The case of a dry fire is a concern of the present invention, where there is no work piece to stop the staple. Although most of the stapling energy is dissipated in the absorber, the staple will continue to shoot out under its own momentum. These and other issues are addressed by the present invention.
SUMMARY OF THE INVENTION
There are several approaches to disable a manual stapler, for example. An actuating handle may be de-linked from the staple-ejecting striker by a safety device. Then pressing the handle will cause the handle to move but the striker will remain still. Only the force from a return spring will be apparent upon the handle. Another approach to disabling a manual stapler entails immobilizing the handle. A very strong safety mechanism is required to overcome intentional, applied force from a user.
Yet another approach is to intercept the staple as it is ejected. The present invention is directed to this approach. Beneficially, the safety mechanism can be confined to just the region of the staple exit area; there is no need for added elements within the actuating mechanism. Importantly, the intercepting mechanism is not required then to absorb the full impact energy of the ejecting staple. The striker is stopped by an internal absorber in the stapler, and the intercepting mechanism stops only the momentum of the lightweight staple.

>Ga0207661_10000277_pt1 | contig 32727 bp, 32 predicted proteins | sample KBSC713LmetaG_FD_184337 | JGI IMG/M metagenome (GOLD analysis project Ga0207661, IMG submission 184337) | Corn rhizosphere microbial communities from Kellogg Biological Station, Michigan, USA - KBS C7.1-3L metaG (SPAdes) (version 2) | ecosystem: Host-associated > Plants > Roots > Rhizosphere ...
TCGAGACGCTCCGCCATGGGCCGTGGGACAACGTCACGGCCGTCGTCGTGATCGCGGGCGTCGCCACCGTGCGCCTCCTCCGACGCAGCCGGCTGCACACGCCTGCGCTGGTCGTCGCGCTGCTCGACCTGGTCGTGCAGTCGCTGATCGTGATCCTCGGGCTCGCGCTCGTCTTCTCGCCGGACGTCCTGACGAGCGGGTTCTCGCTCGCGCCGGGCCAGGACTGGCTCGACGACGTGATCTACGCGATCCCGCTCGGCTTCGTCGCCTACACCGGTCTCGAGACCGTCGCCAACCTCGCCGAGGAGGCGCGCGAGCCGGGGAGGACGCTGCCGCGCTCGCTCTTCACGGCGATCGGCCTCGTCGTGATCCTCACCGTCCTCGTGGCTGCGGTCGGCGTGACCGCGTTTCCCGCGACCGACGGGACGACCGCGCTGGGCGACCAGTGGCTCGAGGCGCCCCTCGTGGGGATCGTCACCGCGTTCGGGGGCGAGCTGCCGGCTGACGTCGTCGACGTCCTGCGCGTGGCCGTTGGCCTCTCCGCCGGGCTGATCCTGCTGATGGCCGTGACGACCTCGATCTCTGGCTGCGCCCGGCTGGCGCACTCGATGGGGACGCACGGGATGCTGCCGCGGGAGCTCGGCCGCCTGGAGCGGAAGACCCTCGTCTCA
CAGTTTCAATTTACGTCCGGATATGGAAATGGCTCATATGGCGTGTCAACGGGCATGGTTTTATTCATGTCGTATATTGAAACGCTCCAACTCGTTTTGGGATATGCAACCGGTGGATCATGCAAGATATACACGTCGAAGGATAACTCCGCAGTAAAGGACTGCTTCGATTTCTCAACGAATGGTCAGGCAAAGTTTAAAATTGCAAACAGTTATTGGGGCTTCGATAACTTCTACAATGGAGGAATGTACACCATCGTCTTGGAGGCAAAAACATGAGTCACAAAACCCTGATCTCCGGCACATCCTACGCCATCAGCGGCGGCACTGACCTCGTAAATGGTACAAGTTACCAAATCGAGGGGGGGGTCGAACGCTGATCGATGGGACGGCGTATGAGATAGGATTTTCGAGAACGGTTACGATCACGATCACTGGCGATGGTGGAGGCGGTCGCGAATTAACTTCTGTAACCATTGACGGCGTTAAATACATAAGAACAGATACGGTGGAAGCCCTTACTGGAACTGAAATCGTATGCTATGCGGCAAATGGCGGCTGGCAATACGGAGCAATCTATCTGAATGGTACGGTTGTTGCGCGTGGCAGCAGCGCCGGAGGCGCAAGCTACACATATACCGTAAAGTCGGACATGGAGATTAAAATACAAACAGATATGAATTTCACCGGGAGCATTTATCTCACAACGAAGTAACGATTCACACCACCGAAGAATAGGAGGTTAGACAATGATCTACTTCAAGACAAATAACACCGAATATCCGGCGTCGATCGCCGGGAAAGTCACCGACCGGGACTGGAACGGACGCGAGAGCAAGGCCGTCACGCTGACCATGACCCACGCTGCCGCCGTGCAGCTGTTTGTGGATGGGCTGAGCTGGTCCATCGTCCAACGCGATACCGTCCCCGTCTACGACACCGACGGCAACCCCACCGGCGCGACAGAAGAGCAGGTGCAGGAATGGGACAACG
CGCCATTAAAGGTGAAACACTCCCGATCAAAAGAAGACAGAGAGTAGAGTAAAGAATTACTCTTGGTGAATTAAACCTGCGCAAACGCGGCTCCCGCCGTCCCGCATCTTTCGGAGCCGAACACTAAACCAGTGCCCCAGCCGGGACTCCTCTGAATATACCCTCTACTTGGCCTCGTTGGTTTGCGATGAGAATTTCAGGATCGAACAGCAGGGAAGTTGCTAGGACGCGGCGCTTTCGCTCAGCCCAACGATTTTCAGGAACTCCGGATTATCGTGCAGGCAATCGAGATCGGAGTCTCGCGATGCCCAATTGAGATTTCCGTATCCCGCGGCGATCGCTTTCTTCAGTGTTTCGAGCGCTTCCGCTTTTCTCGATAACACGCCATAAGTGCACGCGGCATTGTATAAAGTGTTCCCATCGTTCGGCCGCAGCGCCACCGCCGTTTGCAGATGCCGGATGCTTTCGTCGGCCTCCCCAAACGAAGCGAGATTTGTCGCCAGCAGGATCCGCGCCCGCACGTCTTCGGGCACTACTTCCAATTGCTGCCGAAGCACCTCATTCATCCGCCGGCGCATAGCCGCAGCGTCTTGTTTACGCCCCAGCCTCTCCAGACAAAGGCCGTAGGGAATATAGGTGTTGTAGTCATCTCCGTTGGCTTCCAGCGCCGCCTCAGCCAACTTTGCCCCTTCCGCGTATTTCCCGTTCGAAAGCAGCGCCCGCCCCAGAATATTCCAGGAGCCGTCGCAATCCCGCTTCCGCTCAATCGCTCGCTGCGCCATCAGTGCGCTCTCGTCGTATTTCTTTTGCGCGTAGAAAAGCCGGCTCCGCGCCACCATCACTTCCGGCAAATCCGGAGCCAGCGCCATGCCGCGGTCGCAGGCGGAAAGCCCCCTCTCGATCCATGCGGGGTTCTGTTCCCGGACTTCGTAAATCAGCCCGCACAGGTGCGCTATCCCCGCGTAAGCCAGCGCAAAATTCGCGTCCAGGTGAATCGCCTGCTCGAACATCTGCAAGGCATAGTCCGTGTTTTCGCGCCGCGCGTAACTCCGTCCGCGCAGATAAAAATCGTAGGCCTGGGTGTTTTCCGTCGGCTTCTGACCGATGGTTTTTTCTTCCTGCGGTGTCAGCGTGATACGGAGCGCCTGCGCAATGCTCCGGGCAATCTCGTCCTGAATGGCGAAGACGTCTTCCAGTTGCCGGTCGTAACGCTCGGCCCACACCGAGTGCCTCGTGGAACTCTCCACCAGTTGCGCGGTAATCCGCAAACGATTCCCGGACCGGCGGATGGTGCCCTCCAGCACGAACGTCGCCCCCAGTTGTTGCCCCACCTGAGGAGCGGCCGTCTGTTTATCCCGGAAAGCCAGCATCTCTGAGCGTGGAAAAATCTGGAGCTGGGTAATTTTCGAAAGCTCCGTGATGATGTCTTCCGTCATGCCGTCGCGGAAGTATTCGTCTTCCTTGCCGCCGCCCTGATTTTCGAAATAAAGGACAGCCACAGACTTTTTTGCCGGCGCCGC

Accordingly, the present invention is directed to a safety mechanism for spring-actuated staplers or similar self-powered tools used for dispensing and driving fasteners. In one embodiment, the present invention fastening device is a spring-actuated stapler that includes a track pivotably or slidably attached to a housing to guide staples upon the track toward a striker at the front of the stapler. The striker has a raised position above the staples and is held there against spring bias. The striker has a lowered position in front of the staples, wherein the striker ejects the front-most staple outward from the stapler as the striker slides vertically from the raised position to the lowered position under spring bias.
When used with a stapler, the present invention safety mechanism preferably includes a hook normally obstructing the striker slot whereby the front-most staple is intercepted and stopped by the hook if the front-most staple is accidentally ejected from the stapler. To un-obstruct the safety hook for normal stapling, the present invention preferably includes a sensing end of a button that extends from the bottom of the housing in a normally lowered position of the button. The button is linked to the hook whereby pressing the sensing end of the button against a working surface moves it upward into the stapler. This causes the hook to pivot to a retracted position of the hook, and the striker slot is un-obstructed by the hook in its retracted position. The energized striker is then free to slide downward and eject the front-most staple by impact force.